My husband wasn’t convinced when I told him I wanted to do a bike tour in Budapest.
He reminded me of the time we biked around the beach and I wasn’t able to walk right the following three days. I replied that was a different circumstance. That time we rode 12 miles with barely any stops. I explained this time was going to be different.
As I expected, things in Budapest were way dissimilar. We had a blast exploring the city with Yellow Zebra Bike Tours (isn’t that a cool name or what?).
We arrived to the meeting location 15 minutes prior to the tour start. During that time, we adjusted our bikes and were given a short description of the route for the day. Adrenaline levels started to get high since we were about to bike around a good part of Budapest’s main attractions.
I am referring to this activity as a tour but, in all honestly, it felt like we were riding bikes with old friends. All participants shared a loved for travel, history and culture. On top of that, our guide Vicki encouraged us to not rush things and ask questions.
In no time, we were biking to our first stop, the Opera House. That is where we got an introduction to Hungary’s history and the role the Opera House has played in the cultural and social aspects of the city.
Dohany Street Synagogue
Our next stop was the Dohany Street Synagogue (also known as The Great Synagogue). This is the largest synagogue in Europe and the second largest in the world. Also, the building houses the Hungarian Jewish Museum and a memorial to Holocaust victims.
The building survived World War 2 because it was used as a radio transmitting station by the Nazis.
We proceeded to bike along Andrassy Avenue which connects the city center to the City Park. This is one of Budapest’s most famous boulevards since it is lined with Neo-Renaissance palaces and houses (and by the way, it is classified as an UNESCO site). A delicious breeze accompanied us while we were moving along the pale yellow and ochre structures.
We arrived to the largest square of the city were we learned more about the people who founded the country. The monuments in the square commemorate the thousand anniversary of Hungary, the seven leaders who directed the first settlers and the lives of famous Hungarian personalities.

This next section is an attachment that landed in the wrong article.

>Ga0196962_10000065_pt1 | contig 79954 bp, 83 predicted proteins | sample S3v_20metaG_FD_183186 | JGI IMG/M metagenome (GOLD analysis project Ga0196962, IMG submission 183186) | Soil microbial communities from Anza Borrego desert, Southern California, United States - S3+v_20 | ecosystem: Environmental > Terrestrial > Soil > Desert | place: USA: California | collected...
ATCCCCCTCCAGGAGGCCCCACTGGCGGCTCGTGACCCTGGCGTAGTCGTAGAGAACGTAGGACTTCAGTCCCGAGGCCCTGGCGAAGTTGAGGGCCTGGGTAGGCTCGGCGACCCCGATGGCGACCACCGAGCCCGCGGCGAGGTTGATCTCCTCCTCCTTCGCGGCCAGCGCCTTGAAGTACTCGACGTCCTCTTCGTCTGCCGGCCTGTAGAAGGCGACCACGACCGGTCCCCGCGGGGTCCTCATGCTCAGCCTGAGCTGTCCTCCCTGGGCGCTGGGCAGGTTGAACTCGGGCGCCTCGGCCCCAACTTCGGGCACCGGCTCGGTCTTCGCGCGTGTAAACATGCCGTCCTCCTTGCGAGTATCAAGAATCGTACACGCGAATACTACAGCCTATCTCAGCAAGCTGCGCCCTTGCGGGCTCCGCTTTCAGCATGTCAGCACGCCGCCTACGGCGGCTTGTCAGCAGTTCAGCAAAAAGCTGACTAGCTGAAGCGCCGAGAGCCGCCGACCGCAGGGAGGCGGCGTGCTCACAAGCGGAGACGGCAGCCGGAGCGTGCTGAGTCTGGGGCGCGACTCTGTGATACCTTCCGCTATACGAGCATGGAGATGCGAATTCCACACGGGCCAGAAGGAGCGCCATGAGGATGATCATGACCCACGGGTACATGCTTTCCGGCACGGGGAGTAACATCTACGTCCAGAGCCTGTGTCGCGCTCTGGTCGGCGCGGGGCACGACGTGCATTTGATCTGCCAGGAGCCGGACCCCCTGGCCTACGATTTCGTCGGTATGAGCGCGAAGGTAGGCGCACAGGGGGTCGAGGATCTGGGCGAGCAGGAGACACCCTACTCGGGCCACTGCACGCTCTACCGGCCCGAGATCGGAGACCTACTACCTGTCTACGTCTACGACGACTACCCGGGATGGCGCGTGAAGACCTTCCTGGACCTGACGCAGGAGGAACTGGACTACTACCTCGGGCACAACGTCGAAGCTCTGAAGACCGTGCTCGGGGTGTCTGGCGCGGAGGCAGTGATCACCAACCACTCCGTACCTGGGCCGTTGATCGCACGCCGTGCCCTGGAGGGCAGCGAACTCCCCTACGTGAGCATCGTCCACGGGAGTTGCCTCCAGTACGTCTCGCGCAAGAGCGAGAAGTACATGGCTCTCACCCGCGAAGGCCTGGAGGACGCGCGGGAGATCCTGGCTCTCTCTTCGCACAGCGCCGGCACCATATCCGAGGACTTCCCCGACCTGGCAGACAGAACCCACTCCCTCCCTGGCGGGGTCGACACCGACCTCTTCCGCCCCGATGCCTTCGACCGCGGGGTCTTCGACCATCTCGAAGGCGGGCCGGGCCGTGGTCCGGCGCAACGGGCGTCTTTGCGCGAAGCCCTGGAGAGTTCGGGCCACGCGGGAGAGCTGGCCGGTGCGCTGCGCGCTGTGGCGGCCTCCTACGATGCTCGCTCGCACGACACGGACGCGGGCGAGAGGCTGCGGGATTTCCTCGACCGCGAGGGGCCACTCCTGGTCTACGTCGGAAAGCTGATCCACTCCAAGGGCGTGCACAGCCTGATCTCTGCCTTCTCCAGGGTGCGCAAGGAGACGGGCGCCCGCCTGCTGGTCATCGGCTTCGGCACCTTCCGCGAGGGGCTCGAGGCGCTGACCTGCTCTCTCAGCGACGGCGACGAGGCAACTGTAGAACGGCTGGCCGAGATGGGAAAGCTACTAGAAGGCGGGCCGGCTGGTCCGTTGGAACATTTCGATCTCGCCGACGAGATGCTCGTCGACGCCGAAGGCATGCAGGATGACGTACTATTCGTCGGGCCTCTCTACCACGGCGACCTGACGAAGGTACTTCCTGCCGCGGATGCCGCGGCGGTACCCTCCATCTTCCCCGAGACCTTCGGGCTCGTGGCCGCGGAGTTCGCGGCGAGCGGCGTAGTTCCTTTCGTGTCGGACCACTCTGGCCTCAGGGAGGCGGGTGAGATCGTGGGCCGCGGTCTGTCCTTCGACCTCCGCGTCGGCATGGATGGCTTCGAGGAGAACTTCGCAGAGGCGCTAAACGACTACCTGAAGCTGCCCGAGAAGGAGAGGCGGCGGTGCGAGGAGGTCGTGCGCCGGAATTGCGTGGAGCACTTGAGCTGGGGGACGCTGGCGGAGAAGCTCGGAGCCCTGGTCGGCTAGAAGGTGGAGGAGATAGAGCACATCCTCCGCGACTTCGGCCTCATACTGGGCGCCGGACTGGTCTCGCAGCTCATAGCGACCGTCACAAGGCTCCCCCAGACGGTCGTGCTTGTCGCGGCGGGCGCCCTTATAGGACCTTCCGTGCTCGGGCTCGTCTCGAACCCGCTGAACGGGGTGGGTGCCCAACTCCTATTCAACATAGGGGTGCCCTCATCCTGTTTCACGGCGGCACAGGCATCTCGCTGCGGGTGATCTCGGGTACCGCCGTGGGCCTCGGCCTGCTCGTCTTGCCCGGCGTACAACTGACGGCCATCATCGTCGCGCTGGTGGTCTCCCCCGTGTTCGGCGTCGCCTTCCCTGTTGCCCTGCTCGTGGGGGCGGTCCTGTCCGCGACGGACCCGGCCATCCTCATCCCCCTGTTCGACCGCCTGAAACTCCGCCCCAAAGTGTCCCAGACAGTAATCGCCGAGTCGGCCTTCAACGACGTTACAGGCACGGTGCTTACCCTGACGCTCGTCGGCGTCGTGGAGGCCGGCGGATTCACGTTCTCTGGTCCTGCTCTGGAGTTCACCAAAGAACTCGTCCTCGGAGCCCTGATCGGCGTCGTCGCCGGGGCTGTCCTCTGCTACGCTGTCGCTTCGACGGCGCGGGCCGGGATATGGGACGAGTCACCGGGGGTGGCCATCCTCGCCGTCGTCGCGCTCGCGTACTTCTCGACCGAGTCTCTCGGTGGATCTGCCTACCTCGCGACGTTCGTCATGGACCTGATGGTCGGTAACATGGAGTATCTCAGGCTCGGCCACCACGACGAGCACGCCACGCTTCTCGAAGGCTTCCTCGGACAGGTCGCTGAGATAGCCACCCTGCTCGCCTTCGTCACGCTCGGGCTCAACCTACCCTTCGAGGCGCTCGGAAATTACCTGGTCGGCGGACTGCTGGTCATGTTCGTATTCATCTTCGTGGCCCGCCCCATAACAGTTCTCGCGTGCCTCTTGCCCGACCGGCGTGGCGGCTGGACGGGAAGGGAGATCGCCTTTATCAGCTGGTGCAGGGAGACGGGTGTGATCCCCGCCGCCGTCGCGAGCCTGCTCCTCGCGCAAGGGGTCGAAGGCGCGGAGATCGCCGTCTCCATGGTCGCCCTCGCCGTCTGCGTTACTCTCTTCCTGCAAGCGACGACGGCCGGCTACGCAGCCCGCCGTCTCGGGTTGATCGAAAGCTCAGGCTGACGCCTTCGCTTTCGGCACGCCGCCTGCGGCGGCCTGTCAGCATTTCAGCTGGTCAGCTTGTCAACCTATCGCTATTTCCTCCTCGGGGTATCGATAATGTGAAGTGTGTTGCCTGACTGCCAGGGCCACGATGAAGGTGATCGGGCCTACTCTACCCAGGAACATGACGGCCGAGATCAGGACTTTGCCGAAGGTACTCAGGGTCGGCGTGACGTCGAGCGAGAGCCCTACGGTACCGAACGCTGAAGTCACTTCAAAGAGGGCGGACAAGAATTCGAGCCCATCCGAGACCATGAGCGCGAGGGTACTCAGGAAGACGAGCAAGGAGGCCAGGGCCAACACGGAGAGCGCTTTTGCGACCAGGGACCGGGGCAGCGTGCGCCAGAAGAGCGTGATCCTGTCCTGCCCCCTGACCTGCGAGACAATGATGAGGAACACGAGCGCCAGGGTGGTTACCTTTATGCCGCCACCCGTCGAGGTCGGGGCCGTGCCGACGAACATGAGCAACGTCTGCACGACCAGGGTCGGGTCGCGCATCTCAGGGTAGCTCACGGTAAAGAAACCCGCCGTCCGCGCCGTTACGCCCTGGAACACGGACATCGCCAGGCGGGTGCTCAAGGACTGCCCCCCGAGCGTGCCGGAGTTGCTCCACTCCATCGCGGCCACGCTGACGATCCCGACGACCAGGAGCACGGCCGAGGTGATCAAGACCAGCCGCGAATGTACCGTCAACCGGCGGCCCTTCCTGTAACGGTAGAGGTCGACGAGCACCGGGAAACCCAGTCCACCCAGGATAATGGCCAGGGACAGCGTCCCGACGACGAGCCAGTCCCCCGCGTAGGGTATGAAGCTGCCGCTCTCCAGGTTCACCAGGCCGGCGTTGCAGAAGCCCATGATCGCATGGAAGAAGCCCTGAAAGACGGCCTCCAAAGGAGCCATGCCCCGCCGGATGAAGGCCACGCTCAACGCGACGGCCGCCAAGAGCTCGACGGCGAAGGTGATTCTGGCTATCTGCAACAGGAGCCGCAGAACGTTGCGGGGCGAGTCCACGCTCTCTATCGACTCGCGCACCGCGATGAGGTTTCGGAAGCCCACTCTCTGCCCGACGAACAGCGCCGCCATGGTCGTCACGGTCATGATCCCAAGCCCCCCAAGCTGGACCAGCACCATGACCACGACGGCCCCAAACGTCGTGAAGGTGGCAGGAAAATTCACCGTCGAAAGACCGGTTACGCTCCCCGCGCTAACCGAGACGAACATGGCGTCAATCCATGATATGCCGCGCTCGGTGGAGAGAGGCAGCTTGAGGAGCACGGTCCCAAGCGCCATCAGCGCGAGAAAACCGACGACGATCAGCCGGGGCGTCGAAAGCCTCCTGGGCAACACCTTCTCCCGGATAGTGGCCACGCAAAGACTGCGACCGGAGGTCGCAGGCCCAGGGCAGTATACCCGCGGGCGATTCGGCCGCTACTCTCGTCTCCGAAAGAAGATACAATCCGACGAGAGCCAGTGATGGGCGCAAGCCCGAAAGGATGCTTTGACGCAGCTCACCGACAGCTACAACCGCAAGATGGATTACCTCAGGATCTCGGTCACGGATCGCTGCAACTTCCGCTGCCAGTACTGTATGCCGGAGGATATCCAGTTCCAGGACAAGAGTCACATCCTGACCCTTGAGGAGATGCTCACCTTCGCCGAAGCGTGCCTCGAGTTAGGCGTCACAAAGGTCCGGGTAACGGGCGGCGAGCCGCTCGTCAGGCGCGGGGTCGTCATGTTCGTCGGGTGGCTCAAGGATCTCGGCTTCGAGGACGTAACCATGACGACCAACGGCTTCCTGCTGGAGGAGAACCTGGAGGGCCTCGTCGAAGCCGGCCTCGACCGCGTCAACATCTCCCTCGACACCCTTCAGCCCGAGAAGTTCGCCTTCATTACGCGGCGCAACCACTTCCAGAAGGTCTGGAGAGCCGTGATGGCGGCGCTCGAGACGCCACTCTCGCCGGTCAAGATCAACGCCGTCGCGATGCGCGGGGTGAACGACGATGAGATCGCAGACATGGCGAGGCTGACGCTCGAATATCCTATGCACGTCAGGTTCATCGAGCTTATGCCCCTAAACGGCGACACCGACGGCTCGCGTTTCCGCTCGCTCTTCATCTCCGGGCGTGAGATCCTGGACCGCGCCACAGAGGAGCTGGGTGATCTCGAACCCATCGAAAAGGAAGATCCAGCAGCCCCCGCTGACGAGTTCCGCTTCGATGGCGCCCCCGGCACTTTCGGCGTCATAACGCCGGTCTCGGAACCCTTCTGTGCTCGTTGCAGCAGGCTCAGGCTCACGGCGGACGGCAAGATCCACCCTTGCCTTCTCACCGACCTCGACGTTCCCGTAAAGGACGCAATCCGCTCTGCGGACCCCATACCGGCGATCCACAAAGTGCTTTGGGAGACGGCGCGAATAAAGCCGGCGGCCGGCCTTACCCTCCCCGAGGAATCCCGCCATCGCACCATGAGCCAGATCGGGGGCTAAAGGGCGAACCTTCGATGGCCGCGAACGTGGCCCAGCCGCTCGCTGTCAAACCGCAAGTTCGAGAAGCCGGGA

After spending a good chunk of time in Heroes Square and after the mandatory photos, we rode around the shaded areas of City Park. That is when a beautiful castle came into view.
Turns out the castle was built in 1986 to commemorate the Hungarian millennium. It mimics the castles in the Carpathian Basin (located in what is known as Transylvania). This was the area where the kingdom was settled around 895. Hungary lost this land to Romania after World War 1.
Széchenyi Thermal Baths
We were able to take a look at the most famous baths in the city (Budapest has around 125 thermal springs). Vicki showed us how to take a look at the inside from one of the windows located in the ticket area.
After the park, we rode a large trajectory to reach the Liberty Bridge. We stopped in the middle of the bridge to enjoy the views of the Danube and to learn more about the different buildings and monuments seen from there. After that, it was time to cross to the Buda side.
We stopped in front of the imposing Buda Castle to learn about more about this place which was first completed in 1265. It is made of fortifications and a palace complex used by the Hungarian kings. It was build in what is known as Castle Hill (Matthias Church and Fishermen Bastion are also located here).
We took a good look at the infamous Chain Bridge from this stop too.
A Look at the Parliament
Our second stop on the Buda side was in front of the Parliament (which is on the Pest side). And let me tell you, if you visit Budapest, you need to find a nice place to observe this beautiful Gothic Revival building. This is a notable landmark of Hungary, the country’s largest building and the house of the Holy Crown.
Do not leave the city without taking a good amount of time to admire this place!
We returned to the Pest side by crossing the Margaret Bridge. On Liberty Square, we discussed the current socioeconomic situation of Hungary. Vicki gave us a very honest account of how Hungarians see their country and described living and work conditions.
Time to Savor Some Strudel
After biking around the city on a very hot day, it was time to eat some delicious strudel! I tried the apple and cottage cheese/ apricot flavors. My husband had the poppy seed/ cherry and cabbage ones.
We had an excellent time learning more about each other. In addition, Vicki answered all our questions about the country and the city.
St. Stephen’s Basilica
Our last stop was St. Stephen’s Basilica and the large square in front of it. It was exciting to know that we bike about 10 miles around the city. What an accomplishment!
A lady on the tour told me she does a bike tour every time she visits a new city. Well, I will need to follow her need. Yellow Zebra made me a convert.
Hope you have enjoyed this recount!
- For more information about the bike tour I took with Yellow Zebra, click here
- The company offers other tours in Budapest and Prague
- The bike tours had a 3.5 hours duration
- This tour is appropriate for all ages. It is done in flat terrain and there are multiple stops. Believe me, I am not the fittest person in the world and I did more than fine
- Budapest has tons of dedicated bike lanes. It feels secure to ride around the city. In addition, your guide will explain everything you need to know to enjoy the tour
- You are not rushed during the tour. The pace is easy to follow.
- Come ready to enjoy!
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Disclosure: Yellow Zebra Bike Tours offered me a complimentary spot on their tour. In addition, it provided my husband a discount on his tour. As always, my opinions are mine.